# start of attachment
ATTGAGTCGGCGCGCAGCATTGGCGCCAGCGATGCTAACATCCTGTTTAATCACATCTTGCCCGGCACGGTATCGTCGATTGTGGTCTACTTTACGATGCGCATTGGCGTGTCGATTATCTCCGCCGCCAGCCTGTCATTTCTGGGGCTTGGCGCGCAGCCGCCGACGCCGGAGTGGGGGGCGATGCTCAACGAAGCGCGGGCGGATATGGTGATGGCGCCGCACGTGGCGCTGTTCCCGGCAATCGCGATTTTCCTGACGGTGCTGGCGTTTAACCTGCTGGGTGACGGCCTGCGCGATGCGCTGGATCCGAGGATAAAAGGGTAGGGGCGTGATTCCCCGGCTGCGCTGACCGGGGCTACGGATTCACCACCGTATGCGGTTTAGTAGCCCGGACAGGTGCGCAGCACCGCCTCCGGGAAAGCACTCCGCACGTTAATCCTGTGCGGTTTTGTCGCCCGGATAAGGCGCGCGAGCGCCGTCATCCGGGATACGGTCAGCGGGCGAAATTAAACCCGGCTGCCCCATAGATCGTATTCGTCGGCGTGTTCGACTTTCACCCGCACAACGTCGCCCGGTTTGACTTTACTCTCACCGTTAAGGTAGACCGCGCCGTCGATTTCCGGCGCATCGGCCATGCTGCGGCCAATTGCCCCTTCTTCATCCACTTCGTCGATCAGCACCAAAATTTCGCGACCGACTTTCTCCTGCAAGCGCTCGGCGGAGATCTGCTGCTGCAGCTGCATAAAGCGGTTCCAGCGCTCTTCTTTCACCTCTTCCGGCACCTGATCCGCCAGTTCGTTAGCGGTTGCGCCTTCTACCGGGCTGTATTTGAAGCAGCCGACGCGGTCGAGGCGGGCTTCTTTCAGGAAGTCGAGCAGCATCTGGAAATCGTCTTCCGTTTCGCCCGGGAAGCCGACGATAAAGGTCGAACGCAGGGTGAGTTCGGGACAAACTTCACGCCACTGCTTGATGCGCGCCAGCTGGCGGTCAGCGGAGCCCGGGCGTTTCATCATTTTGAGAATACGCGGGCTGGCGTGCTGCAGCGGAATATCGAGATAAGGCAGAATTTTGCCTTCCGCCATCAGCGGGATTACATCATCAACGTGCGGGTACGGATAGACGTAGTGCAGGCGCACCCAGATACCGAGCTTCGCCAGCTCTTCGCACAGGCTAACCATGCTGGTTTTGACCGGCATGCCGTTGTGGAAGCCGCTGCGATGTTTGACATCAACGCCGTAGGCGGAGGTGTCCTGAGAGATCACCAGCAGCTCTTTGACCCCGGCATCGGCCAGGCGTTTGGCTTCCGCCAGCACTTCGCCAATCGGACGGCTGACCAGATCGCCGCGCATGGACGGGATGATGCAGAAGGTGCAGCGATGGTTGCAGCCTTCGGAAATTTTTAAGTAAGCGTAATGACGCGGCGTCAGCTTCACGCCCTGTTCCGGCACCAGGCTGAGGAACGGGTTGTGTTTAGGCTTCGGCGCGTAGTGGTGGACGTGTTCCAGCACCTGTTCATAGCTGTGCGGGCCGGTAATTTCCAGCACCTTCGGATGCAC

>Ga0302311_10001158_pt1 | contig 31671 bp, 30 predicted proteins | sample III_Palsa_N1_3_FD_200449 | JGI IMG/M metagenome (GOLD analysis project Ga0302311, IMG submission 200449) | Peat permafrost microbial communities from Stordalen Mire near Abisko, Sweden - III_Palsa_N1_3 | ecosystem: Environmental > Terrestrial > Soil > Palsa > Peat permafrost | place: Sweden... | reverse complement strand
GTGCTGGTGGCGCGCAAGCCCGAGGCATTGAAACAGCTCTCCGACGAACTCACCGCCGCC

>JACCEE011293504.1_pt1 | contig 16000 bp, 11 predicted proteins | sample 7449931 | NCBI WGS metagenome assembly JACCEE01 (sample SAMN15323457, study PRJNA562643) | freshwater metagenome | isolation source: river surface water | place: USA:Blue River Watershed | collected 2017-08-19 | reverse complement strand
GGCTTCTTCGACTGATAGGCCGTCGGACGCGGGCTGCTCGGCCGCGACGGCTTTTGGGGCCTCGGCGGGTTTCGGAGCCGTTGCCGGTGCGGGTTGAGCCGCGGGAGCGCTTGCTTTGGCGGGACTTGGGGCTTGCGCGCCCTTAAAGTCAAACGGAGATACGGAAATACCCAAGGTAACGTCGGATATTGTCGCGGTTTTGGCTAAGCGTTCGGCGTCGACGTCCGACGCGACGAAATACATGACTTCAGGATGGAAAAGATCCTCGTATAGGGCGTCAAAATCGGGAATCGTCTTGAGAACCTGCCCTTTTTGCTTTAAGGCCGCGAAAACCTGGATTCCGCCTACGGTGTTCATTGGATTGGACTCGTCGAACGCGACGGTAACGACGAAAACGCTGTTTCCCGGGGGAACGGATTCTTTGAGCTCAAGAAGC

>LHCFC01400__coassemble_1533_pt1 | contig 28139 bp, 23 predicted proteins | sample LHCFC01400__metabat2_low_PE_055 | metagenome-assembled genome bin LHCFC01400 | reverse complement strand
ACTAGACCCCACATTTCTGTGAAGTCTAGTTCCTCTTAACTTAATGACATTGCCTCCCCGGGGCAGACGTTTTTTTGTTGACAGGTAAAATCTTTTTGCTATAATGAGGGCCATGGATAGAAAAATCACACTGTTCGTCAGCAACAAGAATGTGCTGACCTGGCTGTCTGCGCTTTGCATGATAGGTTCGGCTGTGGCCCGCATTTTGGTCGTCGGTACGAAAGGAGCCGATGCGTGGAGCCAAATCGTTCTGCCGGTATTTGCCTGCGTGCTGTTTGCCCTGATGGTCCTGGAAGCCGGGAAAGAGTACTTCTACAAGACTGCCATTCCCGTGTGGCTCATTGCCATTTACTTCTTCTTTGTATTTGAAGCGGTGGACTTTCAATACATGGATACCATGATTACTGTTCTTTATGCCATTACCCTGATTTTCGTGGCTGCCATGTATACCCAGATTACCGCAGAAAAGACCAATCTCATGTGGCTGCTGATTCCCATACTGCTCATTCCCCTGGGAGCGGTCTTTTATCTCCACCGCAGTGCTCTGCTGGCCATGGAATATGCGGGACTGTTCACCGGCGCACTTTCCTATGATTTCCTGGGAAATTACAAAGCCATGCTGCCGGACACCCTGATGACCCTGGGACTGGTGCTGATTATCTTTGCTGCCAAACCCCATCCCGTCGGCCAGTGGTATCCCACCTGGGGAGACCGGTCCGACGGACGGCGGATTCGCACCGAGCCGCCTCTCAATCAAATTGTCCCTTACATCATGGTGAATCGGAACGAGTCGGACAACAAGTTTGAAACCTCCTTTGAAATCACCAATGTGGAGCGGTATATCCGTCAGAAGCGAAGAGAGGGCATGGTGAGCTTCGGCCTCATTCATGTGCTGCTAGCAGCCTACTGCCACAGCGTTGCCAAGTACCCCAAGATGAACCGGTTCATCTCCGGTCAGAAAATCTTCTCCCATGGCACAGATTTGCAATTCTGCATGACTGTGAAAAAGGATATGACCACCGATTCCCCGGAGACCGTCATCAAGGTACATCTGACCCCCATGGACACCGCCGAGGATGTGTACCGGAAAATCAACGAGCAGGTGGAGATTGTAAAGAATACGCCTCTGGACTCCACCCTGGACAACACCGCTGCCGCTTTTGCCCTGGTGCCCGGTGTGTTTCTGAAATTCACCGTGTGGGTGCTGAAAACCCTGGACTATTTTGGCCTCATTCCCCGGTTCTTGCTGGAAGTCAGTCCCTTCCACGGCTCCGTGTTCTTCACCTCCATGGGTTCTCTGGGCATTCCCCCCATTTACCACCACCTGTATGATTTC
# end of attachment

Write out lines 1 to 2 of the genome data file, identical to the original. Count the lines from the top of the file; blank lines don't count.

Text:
ATTGAGTCGGCGCGCAGCATTGGCGCCAGCGATGCTAACATCCTGTTTAATCACATCTTGCCCGGCACGGTATCGTCGATTGTGGTCTACTTTACGATGCGCATTGGCGTGTCGATTATCTCCGCCGCCAGCCTGTCATTTCTGGGGCTTGGCGCGCAGCCGCCGACGCCGGAGTGGGGGGCGATGCTCAACGAAGCGCGGGCGGATATGGTGATGGCGCCGCACGTGGCGCTGTTCCCGGCAATCGCGATTTTCCTGACGGTGCTGGCGTTTAACCTGCTGGGTGACGGCCTGCGCGATGCGCTGGATCCGAGGATAAAAGGGTAGGGGCGTGATTCCCCGGCTGCGCTGACCGGGGCTACGGATTCACCACCGTATGCGGTTTAGTAGCCCGGACAGGTGCGCAGCACCGCCTCCGGGAAAGCACTCCGCACGTTAATCCTGTGCGGTTTTGTCGCCCGGATAAGGCGCGCGAGCGCCGTCATCCGGGATACGGTCAGCGGGCGAAATTAAACCCGGCTGCCCCATAGATCGTATTCGTCGGCGTGTTCGACTTTCACCCGCACAACGTCGCCCGGTTTGACTTTACTCTCACCGTTAAGGTAGACCGCGCCGTCGATTTCCGGCGCATCGGCCATGCTGCGGCCAATTGCCCCTTCTTCATCCACTTCGTCGATCAGCACCAAAATTTCGCGACCGACTTTCTCCTGCAAGCGCTCGGCGGAGATCTGCTGCTGCAGCTGCATAAAGCGGTTCCAGCGCTCTTCTTTCACCTCTTCCGGCACCTGATCCGCCAGTTCGTTAGCGGTTGCGCCTTCTACCGGGCTGTATTTGAAGCAGCCGACGCGGTCGAGGCGGGCTTCTTTCAGGAAGTCGAGCAGCATCTGGAAATCGTCTTCCGTTTCGCCCGGGAAGCCGACGATAAAGGTCGAACGCAGGGTGAGTTCGGGACAAACTTCACGCCACTGCTTGATGCGCGCCAGCTGGCGGTCAGCGGAGCCCGGGCGTTTCATCATTTTGAGAATACGCGGGCTGGCGTGCTGCAGCGGAATATCGAGATAAGGCAGAATTTTGCCTTCCGCCATCAGCGGGATTACATCATCAACGTGCGGGTACGGATAGACGTAGTGCAGGCGCACCCAGATACCGAGCTTCGCCAGCTCTTCGCACAGGCTAACCATGCTGGTTTTGACCGGCATGCCGTTGTGGAAGCCGCTGCGATGTTTGACATCAACGCCGTAGGCGGAGGTGTCCTGAGAGATCACCAGCAGCTCTTTGACCCCGGCATCGGCCAGGCGTTTGGCTTCCGCCAGCACTTCGCCAATCGGACGGCTGACCAGATCGCCGCGCATGGACGGGATGATGCAGAAGGTGCAGCGATGGTTGCAGCCTTCGGAAATTTTTAAGTAAGCGTAATGACGCGGCGTCAGCTTCACGCCCTGTTCCGGCACCAGGCTGAGGAACGGGTTGTGTTTAGGCTTCGGCGCGTAGTGGTGGACGTGTTCCAGCACCTGTTCATAGCTGTGCGGGCCGGTAATTTCCAGCACCTTCGGATGCAC

>Ga0302311_10001158_pt1 | contig 31671 bp, 30 predicted proteins | sample III_Palsa_N1_3_FD_200449 | JGI IMG/M metagenome (GOLD analysis project Ga0302311, IMG submission 200449) | Peat permafrost microbial communities from Stordalen Mire near Abisko, Sweden - III_Palsa_N1_3 | ecosystem: Environmental > Terrestrial > Soil > Palsa > Peat permafrost | place: Sweden... | reverse complement strand